Thursday, January 18, 2018

Treading the Boards

Film: The Royal Family of Broadway
Format: Internet video on laptop.

While there are still some beloved and frequently seen movies left in my Oscar lists, I am getting to the point where a lot of what I still have to watch are films that are pretty much forgotten. That’s absolutely the case with The Royal Family of Broadway. Honestly, I’m just happy that there was a version of this to watch on YouTube. This film evidently exists in terms of physical media only in a UCLA vault as a 35mm print. That there are versions that appear online is fortunate, because it would be easy for this to be a completely forgotten film.

The Royal Family of Broadway was evidently based on a stage play, which was itself a rough biography of the Barrymore family. We’re going to be spending a good bit of time with our theatrical family and dealing with all of their different foibles. For what it’s worth, there are going to be four main members of the Cavendish family that we will have to deal with. Fanny Cavendish (Henrietta Crosman) is the family matriarch and absolutely convinced that life in the theater is the right life for the whole family. Her daughter Julie (Ina Claire) is a stage actress as well, but is considering getting married to wealthy financier Gilmore Marshall (Frank Conroy). Julie’s daughter Gwen (Mary Brian) wants to marry Perry (Charles Starrett) and give up the life entirely. And then there is Tony Cavendish (Fredric March), the family’s prodigal, who has gone out west to be in movies and, because of his wild ways and wantonness, has been forced to leave the coast, return to New York, and attempt to book passage to Europe on Aquitania.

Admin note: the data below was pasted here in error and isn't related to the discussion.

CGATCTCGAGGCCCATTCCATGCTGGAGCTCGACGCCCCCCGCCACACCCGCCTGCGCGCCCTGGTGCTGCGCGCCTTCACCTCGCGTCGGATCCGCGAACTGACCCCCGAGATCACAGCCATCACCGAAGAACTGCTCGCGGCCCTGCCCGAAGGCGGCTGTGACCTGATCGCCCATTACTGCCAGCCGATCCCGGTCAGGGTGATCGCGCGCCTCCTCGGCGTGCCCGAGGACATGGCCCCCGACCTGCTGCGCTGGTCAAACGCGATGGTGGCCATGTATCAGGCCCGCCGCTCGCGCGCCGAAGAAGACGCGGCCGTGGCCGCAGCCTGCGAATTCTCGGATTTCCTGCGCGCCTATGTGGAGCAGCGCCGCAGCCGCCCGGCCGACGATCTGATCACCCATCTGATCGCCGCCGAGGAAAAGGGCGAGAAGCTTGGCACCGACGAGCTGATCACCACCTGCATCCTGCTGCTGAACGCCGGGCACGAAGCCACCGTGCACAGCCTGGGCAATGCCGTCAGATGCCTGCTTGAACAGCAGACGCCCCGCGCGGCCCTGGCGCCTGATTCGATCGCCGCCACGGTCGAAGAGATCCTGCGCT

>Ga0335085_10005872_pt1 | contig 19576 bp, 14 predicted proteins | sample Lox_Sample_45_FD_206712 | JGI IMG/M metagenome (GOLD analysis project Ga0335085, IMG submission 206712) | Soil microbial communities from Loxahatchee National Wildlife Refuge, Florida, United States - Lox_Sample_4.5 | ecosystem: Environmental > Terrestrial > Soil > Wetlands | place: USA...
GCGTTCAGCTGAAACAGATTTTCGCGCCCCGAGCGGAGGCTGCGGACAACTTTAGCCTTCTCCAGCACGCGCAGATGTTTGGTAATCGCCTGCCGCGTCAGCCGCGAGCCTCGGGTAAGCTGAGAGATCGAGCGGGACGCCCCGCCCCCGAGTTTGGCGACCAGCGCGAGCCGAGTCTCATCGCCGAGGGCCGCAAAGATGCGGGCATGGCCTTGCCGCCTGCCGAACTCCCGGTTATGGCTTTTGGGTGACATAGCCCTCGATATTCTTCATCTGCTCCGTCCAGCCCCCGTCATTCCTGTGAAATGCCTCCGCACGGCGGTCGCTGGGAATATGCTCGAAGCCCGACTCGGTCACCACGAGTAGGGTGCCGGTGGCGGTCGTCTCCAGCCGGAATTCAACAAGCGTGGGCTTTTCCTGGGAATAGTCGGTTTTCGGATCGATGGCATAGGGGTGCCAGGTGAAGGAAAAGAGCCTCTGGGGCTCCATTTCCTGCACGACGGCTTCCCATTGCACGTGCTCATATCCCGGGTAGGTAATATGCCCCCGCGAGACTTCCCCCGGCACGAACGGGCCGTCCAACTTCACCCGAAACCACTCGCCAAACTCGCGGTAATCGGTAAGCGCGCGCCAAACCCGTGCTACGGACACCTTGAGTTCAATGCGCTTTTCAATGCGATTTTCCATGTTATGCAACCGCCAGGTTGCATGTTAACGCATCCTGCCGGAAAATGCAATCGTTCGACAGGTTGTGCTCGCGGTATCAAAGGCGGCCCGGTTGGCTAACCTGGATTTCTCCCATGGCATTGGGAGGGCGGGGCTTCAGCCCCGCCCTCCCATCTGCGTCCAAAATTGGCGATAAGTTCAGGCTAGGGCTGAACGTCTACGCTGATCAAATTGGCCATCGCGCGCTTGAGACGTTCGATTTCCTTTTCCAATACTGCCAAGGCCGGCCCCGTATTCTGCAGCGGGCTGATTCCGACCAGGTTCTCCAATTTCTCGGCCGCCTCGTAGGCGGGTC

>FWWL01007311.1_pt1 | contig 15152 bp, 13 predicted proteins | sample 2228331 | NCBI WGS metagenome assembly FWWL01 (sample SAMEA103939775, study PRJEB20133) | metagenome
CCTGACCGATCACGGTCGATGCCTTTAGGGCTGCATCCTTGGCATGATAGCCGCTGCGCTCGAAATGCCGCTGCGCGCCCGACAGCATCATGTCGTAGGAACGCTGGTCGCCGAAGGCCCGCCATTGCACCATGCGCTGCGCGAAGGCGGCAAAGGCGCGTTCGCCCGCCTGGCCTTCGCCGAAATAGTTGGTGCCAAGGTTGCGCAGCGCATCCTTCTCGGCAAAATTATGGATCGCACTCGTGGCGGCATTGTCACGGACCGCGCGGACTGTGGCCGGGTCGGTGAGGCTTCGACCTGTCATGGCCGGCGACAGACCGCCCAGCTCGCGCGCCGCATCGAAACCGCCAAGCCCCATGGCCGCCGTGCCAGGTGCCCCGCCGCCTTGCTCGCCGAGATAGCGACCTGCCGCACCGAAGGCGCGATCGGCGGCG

…And that’s it. Really. That’s the entire movie. Gwen wants to get married and the rest of the family doesn’t want her to. Julie considers getting married despite the fact that she may not really have much of a life with her husband. Fanny basically acts all the time no matter what is going on around her. And Tony is basically Errol Flynn. Technically, Tony is John Barrymore. He shouts a lot, runs around with a stage sword, and generally freaks out.

I’d love to wax rhapsodic here about The Royal Family of Broadway, but there genuinely isn’t a great deal to talk about. This is one of those pre-Code films that seems to have been produced simply because it was exciting for people to have movies with sound in them. There is a particular joy to the pre-Code era, though. When Tony first shows up, he declares that he needs a bath and proceeds to walk through the family house disrobing. This concludes with him stripping off his shorts as he walks out of the frame and proceeds to him in the shower, just barely avoiding displaying himself to his family and the audience. It’s so entertaining to see this in a film from the 1930s.

Beyond that and March’s generally manic performance, the main draw here is Ina Claire, who comes across in this film as the one aspect of the film that is wildly ahead of its time. This isn’t specifically the case in what she says or does, but in the way she looks and acts. Claire comes across as surprisingly modern, as if she popped in from thirty or forty years from the film’s future.